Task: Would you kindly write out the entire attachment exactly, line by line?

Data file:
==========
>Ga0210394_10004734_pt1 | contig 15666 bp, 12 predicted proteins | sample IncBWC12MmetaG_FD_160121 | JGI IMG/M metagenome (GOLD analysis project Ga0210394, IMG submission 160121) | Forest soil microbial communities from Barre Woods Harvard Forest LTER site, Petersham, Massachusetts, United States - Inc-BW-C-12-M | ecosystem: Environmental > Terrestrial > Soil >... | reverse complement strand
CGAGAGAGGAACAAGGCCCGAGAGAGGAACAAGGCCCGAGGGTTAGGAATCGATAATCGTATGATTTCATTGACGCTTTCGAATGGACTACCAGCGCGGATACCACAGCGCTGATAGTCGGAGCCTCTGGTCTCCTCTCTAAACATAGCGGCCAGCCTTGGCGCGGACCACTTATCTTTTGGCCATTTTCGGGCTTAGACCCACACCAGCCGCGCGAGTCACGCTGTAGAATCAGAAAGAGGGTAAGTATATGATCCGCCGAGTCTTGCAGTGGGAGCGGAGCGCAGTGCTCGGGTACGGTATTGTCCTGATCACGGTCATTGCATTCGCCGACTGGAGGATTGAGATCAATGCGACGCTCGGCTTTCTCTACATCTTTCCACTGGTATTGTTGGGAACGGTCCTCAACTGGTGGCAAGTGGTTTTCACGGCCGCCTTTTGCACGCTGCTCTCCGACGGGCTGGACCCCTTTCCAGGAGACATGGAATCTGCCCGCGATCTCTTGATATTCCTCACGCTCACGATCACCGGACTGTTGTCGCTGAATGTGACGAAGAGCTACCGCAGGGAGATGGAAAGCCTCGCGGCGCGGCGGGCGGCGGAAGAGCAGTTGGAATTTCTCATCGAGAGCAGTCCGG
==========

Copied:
>Ga0210394_10004734_pt1 | contig 15666 bp, 12 predicted proteins | sample IncBWC12MmetaG_FD_160121 | JGI IMG/M metagenome (GOLD analysis project Ga0210394, IMG submission 160121) | Forest soil microbial communities from Barre Woods Harvard Forest LTER site, Petersham, Massachusetts, United States - Inc-BW-C-12-M | ecosystem: Environmental > Terrestrial > Soil >... | reverse complement strand
CGAGAGAGGAACAAGGCCCGAGAGAGGAACAAGGCCCGAGGGTTAGGAATCGATAATCGTATGATTTCATTGACGCTTTCGAATGGACTACCAGCGCGGATACCACAGCGCTGATAGTCGGAGCCTCTGGTCTCCTCTCTAAACATAGCGGCCAGCCTTGGCGCGGACCACTTATCTTTTGGCCATTTTCGGGCTTAGACCCACACCAGCCGCGCGAGTCACGCTGTAGAATCAGAAAGAGGGTAAGTATATGATCCGCCGAGTCTTGCAGTGGGAGCGGAGCGCAGTGCTCGGGTACGGTATTGTCCTGATCACGGTCATTGCATTCGCCGACTGGAGGATTGAGATCAATGCGACGCTCGGCTTTCTCTACATCTTTCCACTGGTATTGTTGGGAACGGTCCTCAACTGGTGGCAAGTGGTTTTCACGGCCGCCTTTTGCACGCTGCTCTCCGACGGGCTGGACCCCTTTCCAGGAGACATGGAATCTGCCCGCGATCTCTTGATATTCCTCACGCTCACGATCACCGGACTGTTGTCGCTGAATGTGACGAAGAGCTACCGCAGGGAGATGGAAAGCCTCGCGGCGCGGCGGGCGGCGGAAGAGCAGTTGGAATTTCTCATCGAGAGCAGTCCGG